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World War II and The Beginning of The Modern Comic

It has been 75 years since the United States of America became a participant in the Second World War. To this day, World War II is the largest armed conflict this planet has ever seen. What began as Britain and France looking the other way as Germany slowly rearmed during the Great Depression soon became a global struggle for survival. Even though the war began on September 1, 1939 with Nazi Germany invading Poland, it would still be more than two years before America would join the fray. For years leading up to the events in Hawaii, the US and the Empire of Japan had been at odds with foreign exchange, trade embargoes,  all of which Japan saw as slights by the US against their honor. The Empire decided to take action on December 7, 1941, a day that will truly live in infamy. In the early morning hours of that Sunday morning, Japan attacked Pearl Harbor, striking a sizable blow to the American Pacific fleet. It was a hay-maker that Japan hoped would put America down for the count before they could even begin to fight. Fortunately for us, it only awoke the sleeping giant. The war would continue for another 4 years, and it would change the world forever.


Conflict creates innovation, and WWII created a ton of innovation. From radar, to weaponry, the war thrust the world forward in technology and the creative edge really hasn’t ceased since. We also have the war as the catalyst for the genesis of comic books. While the war did not create comics, it propelled them to the core plot-lines that still resonate today. During the war, companies such as National Allied Publications (today’s DC Comics) and Timely Comics (now Marvel) created some of the most iconic characters, still popular 70 plus years later. Superman was introduced in 1938 to defend truth, justice, and the American way and by 1941 was battling Nazi paratroopers in the skies above Europe. Captain America was introduced by delivering a knockout blow to Adolf Hitler on the cover of his new 1941 comic, and of course, one of Caps greatest foes is the villainous Red Skull (Johann Schmidt), who re-imagined the ancient cult of HYDRA from the bowels of the Nazi regime. Even Batman got into the fight, soaring on an American eagle to combat the Luftwaffe.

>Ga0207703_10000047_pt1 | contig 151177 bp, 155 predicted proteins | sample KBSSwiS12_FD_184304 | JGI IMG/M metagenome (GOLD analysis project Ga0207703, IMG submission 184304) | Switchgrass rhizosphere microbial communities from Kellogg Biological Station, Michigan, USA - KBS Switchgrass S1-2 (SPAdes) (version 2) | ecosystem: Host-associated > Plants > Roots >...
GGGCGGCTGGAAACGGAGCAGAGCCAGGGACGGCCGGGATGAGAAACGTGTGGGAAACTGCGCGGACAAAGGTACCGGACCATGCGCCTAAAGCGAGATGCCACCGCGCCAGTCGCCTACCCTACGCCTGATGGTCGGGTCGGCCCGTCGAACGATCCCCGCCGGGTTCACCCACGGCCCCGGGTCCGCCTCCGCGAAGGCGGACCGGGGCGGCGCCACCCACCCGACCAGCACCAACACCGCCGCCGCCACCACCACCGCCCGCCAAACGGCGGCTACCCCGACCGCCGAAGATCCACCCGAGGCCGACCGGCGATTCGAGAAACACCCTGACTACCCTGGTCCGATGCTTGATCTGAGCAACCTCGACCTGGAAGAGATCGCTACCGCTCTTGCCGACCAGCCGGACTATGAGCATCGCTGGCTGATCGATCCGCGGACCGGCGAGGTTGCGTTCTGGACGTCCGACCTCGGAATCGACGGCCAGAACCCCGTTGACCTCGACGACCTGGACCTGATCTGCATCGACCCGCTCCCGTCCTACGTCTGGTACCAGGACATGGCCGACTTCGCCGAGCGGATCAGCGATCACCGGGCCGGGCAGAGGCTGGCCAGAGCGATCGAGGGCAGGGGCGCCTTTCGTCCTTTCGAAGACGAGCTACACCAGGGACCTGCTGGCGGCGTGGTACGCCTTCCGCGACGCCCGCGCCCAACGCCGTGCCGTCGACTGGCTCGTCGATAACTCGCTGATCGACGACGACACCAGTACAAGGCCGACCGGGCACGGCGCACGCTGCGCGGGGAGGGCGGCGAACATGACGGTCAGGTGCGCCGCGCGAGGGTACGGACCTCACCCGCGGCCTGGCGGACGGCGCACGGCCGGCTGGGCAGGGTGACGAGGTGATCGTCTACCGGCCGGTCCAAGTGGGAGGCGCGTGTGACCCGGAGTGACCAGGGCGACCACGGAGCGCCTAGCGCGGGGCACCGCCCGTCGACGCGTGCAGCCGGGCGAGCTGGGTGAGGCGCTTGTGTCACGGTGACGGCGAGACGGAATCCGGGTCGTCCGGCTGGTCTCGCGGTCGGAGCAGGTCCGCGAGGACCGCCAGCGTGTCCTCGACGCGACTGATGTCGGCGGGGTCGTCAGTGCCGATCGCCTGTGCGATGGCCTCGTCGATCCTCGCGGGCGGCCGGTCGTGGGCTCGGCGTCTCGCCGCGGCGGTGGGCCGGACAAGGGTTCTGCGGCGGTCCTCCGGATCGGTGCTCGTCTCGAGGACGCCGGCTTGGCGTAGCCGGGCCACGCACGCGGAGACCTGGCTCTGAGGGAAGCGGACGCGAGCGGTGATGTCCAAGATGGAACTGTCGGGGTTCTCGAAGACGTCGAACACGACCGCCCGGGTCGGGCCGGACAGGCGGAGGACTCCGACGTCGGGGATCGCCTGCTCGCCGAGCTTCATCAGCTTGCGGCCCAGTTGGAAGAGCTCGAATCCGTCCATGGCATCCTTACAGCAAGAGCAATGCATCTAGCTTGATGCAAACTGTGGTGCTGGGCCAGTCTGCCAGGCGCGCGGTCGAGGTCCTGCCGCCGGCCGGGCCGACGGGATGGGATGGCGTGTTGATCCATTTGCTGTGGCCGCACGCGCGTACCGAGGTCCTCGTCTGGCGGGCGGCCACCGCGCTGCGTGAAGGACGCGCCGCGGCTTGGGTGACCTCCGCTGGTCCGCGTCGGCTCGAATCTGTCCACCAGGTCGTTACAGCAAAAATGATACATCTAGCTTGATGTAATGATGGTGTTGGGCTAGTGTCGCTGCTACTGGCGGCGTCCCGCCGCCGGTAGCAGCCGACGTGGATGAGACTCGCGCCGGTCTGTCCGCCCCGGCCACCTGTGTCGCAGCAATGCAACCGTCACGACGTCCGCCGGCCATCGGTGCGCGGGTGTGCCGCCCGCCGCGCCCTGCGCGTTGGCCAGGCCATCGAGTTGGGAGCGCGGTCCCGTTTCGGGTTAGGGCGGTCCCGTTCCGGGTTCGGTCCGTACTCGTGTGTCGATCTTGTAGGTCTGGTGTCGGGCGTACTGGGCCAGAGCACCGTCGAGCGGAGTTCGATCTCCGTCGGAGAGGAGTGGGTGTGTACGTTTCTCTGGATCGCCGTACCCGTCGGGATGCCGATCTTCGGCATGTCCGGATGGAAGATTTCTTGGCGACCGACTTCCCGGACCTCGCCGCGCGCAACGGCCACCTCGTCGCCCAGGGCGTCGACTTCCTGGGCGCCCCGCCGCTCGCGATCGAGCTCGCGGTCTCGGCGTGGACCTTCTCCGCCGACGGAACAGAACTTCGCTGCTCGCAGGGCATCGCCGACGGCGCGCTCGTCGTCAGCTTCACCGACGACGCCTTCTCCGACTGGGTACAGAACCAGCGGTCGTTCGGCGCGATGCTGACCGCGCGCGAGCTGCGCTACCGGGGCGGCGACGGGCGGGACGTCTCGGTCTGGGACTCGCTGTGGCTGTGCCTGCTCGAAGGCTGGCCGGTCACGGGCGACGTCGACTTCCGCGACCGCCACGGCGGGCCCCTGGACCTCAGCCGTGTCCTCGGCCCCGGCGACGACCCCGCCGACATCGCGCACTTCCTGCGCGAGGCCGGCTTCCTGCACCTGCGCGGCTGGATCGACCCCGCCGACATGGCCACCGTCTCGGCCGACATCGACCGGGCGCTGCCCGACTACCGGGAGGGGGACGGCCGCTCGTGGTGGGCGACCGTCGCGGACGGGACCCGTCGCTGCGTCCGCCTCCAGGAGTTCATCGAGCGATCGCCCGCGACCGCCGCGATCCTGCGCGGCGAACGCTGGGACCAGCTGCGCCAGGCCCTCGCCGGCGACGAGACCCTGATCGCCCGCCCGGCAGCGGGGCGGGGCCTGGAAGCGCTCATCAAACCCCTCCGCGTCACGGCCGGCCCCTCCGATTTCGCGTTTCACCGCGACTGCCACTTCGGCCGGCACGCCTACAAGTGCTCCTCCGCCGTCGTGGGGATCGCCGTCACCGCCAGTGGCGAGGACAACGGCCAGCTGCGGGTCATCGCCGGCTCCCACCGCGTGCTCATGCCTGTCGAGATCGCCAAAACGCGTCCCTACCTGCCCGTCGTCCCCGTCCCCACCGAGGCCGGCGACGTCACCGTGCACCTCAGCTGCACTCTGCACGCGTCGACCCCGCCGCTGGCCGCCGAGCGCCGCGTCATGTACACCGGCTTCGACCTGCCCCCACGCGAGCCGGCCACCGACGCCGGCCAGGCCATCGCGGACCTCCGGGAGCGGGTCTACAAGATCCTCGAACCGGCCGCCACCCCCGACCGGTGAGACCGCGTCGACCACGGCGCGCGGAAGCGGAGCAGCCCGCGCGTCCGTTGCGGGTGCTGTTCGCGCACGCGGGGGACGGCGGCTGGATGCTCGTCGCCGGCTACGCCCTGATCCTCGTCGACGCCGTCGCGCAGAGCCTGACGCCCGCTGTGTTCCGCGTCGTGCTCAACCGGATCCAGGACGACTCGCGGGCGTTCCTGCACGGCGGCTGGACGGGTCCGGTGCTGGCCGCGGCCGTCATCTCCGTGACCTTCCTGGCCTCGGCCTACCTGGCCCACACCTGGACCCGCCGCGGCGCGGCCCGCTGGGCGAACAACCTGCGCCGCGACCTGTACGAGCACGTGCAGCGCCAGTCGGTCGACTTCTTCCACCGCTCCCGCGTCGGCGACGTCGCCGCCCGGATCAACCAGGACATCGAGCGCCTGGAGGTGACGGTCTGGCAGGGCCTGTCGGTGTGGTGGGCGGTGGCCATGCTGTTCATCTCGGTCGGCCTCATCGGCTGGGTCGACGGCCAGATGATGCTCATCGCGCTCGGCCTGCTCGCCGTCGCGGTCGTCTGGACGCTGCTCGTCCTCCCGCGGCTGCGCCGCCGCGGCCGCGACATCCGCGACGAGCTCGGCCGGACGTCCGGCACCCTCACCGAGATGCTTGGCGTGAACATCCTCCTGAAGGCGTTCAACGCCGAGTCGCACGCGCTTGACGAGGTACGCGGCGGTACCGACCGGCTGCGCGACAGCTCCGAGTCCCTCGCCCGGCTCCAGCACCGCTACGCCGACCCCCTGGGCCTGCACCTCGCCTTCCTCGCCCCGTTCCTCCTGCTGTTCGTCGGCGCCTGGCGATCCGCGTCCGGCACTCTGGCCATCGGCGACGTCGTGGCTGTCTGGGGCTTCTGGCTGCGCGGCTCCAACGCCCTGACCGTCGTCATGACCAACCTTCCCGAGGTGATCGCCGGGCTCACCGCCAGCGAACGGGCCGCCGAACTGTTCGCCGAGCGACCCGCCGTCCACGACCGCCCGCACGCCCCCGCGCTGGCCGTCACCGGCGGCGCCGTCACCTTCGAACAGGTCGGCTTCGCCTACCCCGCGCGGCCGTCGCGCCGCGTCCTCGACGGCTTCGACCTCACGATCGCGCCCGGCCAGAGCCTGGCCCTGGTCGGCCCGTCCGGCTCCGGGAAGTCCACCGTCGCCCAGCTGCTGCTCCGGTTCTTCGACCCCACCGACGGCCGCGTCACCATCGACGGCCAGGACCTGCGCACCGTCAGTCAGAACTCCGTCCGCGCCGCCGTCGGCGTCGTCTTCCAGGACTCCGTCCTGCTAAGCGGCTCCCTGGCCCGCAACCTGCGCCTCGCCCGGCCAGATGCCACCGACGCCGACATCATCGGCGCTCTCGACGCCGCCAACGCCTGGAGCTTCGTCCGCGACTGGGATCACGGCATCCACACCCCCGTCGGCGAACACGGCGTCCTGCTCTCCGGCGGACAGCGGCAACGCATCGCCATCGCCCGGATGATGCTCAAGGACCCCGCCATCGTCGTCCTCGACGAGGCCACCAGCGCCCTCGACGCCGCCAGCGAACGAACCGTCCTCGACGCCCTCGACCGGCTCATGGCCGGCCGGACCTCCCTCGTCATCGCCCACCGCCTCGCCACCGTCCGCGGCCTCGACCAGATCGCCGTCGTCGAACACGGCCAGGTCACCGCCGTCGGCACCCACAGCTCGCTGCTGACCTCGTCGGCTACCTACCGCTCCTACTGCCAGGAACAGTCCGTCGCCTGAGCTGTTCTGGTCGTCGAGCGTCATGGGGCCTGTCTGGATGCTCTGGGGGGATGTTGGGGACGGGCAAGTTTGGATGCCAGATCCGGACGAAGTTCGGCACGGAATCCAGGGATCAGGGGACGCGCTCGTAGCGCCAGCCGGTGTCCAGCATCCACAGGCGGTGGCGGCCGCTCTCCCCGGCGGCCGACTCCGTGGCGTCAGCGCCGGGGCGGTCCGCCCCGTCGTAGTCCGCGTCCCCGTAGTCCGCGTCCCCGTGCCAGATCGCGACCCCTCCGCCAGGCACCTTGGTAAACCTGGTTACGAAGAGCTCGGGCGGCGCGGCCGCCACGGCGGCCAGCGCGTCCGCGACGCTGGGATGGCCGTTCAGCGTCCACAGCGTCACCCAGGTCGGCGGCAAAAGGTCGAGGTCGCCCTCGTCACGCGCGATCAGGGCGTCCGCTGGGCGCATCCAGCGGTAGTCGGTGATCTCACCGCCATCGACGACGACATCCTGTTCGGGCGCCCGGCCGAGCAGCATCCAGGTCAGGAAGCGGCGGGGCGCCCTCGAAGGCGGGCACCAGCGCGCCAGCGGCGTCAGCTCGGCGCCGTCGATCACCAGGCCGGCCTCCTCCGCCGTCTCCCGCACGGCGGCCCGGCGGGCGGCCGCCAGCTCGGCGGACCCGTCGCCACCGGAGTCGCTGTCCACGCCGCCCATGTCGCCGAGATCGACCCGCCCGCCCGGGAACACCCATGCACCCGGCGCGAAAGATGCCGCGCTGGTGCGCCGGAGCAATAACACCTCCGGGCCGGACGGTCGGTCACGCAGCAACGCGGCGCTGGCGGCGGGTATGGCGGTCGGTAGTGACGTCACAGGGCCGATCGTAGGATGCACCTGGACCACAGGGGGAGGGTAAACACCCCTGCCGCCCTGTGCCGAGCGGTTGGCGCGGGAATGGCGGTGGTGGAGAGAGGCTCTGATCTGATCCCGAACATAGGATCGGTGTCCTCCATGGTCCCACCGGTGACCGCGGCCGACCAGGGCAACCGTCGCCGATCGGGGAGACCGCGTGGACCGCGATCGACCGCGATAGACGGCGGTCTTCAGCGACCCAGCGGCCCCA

World War II was also the start of a new way of thinking for American women. While the men went to war, the women of this country went to work in factories, textile plants, and government. Women proved their mettle both at home and on the battlefield. They were also introduced to a mighty Amazon warrior princess, Wonder Woman. With her lasso of truth, super-human strength, and fearless focus, WW became the definition of female power in comics.



Comics are best when they are displaying the classic good vs evil story-line, and World War II was the ultimate good guys against bad guys theatre. Millions of copies were produced to supply our troops overseas, both as entertainment and as inspiration. The industry might not be what it is today without the early 40’s. Years later, more characters such as Spidey and X-Men would take up the fight, but it really began with World War II.


About Pauly D (656 Articles)
Paul hails from Central Connecticut where he was a child of the 80’s. A lifelong lover of all things Sci-Fi, Paul is particularly fond of anything to do with Star Wars and Star Trek. He is also a huge Stephen King Fan. When he is not writing for PCU he is spending time with his wife and two geeky daughters.
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